Abbey’s history dates back to the year 757, where documents mention a monastery of St Peter in Bath.
In the year 1090 Bishop John de Villula transferred his seat from Wells
to Bath and demolishes its Saxon Abbey. A Norman Cathedral replaced
this; which doubled as a church to the original monastery.
In 1244 Bath and Wells share cathedral status and Roger of Salisbury
becomes the joint Bishop of Bath and Wells.
In 1499 the newly appointed Bishop, Oliver King, begins to plan the new
King Henry VIII dissolves the old monastery in 1539 as part of the
dissolution of the monasteries.
It was not until Queen Elizabeth I promoted the restoration of the
ruined abbey in 1574 that we can appreciate the skilled craftsmanship
and beauty of this magnificent building.
The abbey was completed in 1611 and its function as a parish church
The southwest elevation of the abbey depicted in Matthew's painting
shows the improvements to the abbey suggested originally by Bishop Law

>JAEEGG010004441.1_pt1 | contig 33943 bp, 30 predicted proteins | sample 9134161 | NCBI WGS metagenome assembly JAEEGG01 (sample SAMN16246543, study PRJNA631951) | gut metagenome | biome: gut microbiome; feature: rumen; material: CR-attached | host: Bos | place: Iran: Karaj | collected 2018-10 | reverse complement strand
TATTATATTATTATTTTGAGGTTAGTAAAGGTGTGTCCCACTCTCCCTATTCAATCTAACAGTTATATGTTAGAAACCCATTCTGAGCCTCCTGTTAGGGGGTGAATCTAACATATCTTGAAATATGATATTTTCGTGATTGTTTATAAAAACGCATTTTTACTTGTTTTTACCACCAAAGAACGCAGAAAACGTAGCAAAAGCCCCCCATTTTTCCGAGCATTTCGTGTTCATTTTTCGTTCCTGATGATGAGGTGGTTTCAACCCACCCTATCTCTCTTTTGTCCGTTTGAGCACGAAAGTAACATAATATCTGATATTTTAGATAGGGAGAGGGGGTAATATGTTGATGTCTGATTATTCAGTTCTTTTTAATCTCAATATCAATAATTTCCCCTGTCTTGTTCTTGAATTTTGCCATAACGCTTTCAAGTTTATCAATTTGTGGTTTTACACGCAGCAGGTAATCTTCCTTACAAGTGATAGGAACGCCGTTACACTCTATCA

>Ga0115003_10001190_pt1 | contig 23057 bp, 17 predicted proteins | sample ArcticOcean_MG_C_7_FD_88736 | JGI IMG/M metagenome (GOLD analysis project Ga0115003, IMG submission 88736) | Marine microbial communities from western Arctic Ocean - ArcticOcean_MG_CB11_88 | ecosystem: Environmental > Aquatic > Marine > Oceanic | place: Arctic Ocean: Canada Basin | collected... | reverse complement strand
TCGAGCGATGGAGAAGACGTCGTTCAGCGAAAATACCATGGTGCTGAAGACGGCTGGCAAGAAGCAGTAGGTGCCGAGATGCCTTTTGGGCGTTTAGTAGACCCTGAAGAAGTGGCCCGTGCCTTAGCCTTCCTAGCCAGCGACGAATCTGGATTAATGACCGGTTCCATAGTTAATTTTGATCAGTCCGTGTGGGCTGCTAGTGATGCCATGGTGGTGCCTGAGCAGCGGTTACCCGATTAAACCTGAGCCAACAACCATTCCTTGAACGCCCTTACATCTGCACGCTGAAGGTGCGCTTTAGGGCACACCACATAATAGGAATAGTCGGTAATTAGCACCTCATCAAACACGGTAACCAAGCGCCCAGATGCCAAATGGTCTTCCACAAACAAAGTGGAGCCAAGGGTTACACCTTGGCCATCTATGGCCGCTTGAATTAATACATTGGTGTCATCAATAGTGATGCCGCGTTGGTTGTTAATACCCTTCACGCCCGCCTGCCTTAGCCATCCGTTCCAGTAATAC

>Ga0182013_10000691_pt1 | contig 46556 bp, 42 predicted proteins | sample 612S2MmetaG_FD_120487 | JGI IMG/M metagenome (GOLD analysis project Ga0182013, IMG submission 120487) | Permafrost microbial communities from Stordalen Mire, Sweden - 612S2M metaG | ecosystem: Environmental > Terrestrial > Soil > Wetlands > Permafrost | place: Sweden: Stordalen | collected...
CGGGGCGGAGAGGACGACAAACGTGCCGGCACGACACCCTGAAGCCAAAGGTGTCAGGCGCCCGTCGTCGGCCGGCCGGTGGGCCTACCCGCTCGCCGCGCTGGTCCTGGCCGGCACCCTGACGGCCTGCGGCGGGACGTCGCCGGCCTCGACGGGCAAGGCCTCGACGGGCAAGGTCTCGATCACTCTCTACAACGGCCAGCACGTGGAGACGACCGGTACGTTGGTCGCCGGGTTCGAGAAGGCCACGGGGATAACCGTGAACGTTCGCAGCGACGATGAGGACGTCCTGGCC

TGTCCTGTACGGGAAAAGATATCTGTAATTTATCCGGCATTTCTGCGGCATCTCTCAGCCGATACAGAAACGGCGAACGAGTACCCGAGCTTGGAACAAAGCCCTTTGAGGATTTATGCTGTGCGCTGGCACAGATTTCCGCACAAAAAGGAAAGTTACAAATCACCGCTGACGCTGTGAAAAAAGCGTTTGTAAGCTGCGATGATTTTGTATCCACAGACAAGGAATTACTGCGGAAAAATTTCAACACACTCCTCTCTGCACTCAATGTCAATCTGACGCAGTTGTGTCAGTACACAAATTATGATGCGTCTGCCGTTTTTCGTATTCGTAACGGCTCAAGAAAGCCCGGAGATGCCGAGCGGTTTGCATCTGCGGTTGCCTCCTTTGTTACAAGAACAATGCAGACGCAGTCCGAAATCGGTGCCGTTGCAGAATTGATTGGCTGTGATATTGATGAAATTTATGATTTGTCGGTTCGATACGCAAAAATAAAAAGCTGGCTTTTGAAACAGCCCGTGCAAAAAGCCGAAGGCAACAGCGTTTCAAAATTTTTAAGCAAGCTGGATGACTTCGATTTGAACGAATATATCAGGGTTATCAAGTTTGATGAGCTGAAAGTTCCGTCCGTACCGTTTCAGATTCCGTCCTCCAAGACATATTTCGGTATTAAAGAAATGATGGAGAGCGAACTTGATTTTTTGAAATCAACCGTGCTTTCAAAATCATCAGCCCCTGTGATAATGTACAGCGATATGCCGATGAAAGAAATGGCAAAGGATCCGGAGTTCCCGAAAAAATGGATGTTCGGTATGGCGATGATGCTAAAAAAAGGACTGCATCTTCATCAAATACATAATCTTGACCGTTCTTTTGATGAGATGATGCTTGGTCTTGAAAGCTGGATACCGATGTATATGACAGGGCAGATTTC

George Manners continued the improvements by adding the flying
buttresses and buttress pinnacles, giving the architecture a more
harmonising appearance and balance.
The abbey church measures 220 feet in length and 72 feet in width, the
height of the knave is 79 feet and the central tower rises to 161 feet.
Bath abbey is the most popular parish church in the country, owing to
its magnificent gothic styled interiors, splendid stained glass windows,
(which occupy 80% of the buildings wall space) and its charming chapels
including the very impressive Chantry Chapel of Prior William Birde.
Its ever-increasing popularity is sustained by the upkeep of this
beautiful building and the recent exterior wall cleaning reflects the
overall ambience of Bath's largest church.
(c) Matthew Grayson 2003